This summer, six University of Georgia students will learn the inner-workings of our nation's capital as they serve as UGA Congressional Agricultural Fellows in Washington, D.C.
The offices of Georgia Senators Saxby Chambliss and Johnny Isakson and Representatives Sanford Bishop, Jack Kingston, and Austin Scott and Doug Collins will welcome the students for a 12-week stint in the nation’s capital.
Once in Washington all the students, who all attend UGA’s College of Agricultural and Environmental Sciences, will prepare briefs, attend agricultural committee hearings and conduct agricultural-related research. The Ag Fellows have the option of earning internship course credit towards graduation.
“Ag Fellows typically work the entire summer and serve more like apprentice staff members,” said Josef Broder, CAES Associate Dean for Academic Affairs and the fellowship program’s coordinator. “Some may be asked to serve as mentors to other student interns.”
Students representing UGA as 2014 Congressional Agricultural Fellows include Tess Hammock of Forsyth, Ga.; Sarah K Brown of Statesboro, Ga.; Mary Cromley of Brooklet, Ga.; Sarah Carnes of Woodstock, Ga.; Michael L. Thompson, of Toccoa, Ga. and J. Thomas Golden of Swainsboro, Ga.
Hammock, a sophomore studying agricultural communications, will work in Rep. Austin Scott’s office. Hammock was home-schooled and is the daughter of Randall and Kathy Hammock.
Brown, a senior studying agricultural and applied economics, will work in Sen. Saxby Chambliss’ office. A 2010 graduate of Bulloch Academy High School, she is the daughter of David and Susan Brown.
Cromley, a junior studying agricultural and applied economics, will work in Sen. Johnny Isakson’s office. A 2011 graduate of Southeast Bulloch High School, she is the daughter of Lee and Ann Cromley.
Carnes, a sophomore studying environmental economics and management, will work in Rep. Sanford Bishop’s office. A 2012 graduate of Sequoyah High School, she is the daughter of Brian and Pam Carnes.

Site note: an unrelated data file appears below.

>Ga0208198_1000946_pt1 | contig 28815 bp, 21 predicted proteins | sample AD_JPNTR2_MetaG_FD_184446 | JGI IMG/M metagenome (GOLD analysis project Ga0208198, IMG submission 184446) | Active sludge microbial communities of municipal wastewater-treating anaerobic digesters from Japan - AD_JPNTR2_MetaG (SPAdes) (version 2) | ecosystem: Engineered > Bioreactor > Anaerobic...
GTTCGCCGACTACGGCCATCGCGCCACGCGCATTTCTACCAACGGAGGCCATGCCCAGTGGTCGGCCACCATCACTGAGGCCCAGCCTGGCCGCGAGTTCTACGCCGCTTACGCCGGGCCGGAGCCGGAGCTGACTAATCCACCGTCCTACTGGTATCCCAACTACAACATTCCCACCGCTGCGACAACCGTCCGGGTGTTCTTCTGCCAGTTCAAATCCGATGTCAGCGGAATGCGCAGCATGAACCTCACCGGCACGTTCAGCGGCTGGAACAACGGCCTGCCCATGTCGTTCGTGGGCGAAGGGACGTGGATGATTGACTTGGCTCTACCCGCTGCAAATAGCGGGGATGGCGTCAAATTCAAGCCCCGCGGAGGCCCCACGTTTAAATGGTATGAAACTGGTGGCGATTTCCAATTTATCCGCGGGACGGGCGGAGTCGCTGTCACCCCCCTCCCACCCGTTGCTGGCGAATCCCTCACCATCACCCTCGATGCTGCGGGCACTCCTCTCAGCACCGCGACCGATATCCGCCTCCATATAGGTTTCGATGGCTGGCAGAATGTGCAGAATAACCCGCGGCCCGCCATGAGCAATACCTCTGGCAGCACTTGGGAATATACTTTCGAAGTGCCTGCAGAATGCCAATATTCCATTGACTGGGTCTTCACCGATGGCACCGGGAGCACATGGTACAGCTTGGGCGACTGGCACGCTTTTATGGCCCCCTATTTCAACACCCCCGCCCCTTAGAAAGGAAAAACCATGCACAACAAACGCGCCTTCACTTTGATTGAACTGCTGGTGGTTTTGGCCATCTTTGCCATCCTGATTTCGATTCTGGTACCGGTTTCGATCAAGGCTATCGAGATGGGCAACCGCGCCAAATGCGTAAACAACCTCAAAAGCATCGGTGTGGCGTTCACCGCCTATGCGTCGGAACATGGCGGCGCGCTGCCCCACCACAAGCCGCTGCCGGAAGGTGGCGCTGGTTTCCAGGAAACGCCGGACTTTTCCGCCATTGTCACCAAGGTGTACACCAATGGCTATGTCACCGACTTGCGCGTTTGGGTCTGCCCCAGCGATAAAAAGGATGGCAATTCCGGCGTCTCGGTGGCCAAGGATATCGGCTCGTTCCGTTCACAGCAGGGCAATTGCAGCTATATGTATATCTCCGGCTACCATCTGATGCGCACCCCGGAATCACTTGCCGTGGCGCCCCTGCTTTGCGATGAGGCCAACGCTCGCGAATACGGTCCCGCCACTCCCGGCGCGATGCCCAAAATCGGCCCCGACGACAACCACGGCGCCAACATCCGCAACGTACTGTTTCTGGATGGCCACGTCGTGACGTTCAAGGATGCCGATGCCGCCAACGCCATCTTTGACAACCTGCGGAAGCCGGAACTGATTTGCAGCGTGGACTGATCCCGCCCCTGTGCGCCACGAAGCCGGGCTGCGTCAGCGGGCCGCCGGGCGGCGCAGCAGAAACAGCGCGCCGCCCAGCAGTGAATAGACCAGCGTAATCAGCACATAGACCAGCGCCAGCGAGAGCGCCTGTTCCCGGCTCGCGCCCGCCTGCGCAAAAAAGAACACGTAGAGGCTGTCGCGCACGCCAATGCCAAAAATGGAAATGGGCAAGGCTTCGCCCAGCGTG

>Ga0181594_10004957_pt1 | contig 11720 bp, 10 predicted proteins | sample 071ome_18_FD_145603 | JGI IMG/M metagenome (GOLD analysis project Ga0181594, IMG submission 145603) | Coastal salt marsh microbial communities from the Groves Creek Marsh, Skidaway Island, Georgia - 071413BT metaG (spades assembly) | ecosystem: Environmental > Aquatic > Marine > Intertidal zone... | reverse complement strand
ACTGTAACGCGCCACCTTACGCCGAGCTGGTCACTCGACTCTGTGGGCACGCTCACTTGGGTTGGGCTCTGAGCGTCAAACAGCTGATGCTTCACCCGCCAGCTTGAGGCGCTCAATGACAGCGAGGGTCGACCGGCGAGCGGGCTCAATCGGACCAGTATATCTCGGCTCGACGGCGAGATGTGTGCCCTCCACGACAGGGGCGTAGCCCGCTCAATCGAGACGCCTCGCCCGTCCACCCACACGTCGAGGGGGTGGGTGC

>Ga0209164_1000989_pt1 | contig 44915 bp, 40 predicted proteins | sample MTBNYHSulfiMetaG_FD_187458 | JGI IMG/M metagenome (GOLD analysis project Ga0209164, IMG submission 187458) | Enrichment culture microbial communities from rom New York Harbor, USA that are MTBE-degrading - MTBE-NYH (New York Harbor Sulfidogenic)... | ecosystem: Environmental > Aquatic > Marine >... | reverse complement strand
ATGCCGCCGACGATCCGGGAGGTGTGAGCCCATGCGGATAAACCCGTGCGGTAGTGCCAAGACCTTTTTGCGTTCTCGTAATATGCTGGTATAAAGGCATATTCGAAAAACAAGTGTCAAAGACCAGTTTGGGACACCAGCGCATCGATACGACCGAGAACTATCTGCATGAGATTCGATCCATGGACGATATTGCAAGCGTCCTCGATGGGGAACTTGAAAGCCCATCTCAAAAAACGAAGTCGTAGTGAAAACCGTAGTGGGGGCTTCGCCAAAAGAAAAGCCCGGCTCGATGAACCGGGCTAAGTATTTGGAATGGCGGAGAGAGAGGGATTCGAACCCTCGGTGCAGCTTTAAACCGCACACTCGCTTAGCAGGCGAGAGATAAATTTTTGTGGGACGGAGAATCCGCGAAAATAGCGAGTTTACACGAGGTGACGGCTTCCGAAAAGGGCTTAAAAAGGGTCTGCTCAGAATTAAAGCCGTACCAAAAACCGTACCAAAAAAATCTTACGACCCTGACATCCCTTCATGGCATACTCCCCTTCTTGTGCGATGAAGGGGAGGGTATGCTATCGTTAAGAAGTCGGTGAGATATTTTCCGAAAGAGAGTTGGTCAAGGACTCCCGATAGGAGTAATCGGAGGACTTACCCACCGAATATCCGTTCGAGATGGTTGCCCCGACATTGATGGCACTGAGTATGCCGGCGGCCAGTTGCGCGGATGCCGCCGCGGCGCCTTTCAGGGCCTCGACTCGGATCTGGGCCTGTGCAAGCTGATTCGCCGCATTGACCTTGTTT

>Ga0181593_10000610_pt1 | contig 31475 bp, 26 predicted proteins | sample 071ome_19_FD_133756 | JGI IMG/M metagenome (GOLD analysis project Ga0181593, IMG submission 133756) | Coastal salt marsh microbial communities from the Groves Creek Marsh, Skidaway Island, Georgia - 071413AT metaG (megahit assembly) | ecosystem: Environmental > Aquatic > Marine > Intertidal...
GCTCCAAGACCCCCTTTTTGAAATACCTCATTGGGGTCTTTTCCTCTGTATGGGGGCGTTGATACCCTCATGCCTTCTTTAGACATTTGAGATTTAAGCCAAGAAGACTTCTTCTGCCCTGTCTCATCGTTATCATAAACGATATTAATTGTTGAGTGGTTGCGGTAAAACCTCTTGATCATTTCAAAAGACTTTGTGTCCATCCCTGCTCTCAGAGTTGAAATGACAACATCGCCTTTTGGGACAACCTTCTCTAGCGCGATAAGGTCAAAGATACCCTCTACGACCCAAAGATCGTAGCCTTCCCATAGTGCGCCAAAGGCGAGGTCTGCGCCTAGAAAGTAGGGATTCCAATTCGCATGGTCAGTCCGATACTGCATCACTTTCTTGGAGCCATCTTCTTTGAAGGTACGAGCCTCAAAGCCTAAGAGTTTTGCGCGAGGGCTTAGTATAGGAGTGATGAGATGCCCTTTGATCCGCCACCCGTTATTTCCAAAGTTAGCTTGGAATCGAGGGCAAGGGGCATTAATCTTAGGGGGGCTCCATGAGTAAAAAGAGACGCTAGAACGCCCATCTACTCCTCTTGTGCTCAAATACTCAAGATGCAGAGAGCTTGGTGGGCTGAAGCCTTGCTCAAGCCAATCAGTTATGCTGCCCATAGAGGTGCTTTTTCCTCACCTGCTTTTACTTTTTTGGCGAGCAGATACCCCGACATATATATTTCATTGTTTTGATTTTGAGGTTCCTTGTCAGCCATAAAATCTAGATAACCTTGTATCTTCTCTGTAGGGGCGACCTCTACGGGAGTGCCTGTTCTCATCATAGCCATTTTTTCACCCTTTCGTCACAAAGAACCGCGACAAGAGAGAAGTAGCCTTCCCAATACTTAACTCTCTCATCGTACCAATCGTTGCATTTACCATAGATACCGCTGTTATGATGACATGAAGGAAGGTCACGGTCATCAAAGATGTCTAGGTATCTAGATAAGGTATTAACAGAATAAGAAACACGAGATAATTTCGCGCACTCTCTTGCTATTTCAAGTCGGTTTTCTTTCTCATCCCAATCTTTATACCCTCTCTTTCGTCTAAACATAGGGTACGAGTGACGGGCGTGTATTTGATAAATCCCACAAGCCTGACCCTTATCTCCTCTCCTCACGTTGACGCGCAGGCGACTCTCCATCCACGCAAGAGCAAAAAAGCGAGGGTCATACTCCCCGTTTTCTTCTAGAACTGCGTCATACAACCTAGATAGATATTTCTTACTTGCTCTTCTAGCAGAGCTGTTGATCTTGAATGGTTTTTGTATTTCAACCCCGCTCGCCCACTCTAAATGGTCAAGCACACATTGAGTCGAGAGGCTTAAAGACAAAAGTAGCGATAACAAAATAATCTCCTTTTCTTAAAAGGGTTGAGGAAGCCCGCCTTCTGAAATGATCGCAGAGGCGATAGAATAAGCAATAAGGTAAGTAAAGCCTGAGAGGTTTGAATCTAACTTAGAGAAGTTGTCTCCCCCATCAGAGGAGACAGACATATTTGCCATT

Thompson, a sophomore studying agricultural and applied economics, will work in Rep. Doug Collins's office. Thompson, a 2012 graduate of Habersham Central High School, he is the son of Lee Thompson and Bryon and Karen Duke.
Golden, a junior studying agribusiness and agricultural and applied economics, will work in Rep. Jack Kingston's office. A 2011 graduate of Swainsboro High School, he is the son of Barry and Toney Golden.
The Congressional Agricultural Fellowship is made available through UGA’s College of Agricultural and Environmental Sciences Deans’ Promise. A collection of enrichment opportunities ranging from internships to study abroad opportunities, the Deans’ Promise program aims to encourage CAES students to take advantage of the unique beyond-the-classroom enrichment opportunities available through the College of Agricultural and Environmental Sciences.
For more information on the College of Agricultural and Environmental Sciences, the Deans’ Promise or other opportunities available to UGA students, visitwww.caes.uga.edu.
(Merritt Melancon is a news editor with the University of Georgia College of Agricultural and Environmental Sciences.)
UGA CAES students, from left; back, J. Thomas Golden, Michael Thompson, Sarah Brown, Tess Hammock and, front, Sarah Carnes and Mary Cromley will serve as UGA's Congressional Agriculture Fellows this summer. Once in Washington D.C., the students will attend agricultural committee hearings and conduct agricultural-related research, all while earning credit hours towards graduation.Download Image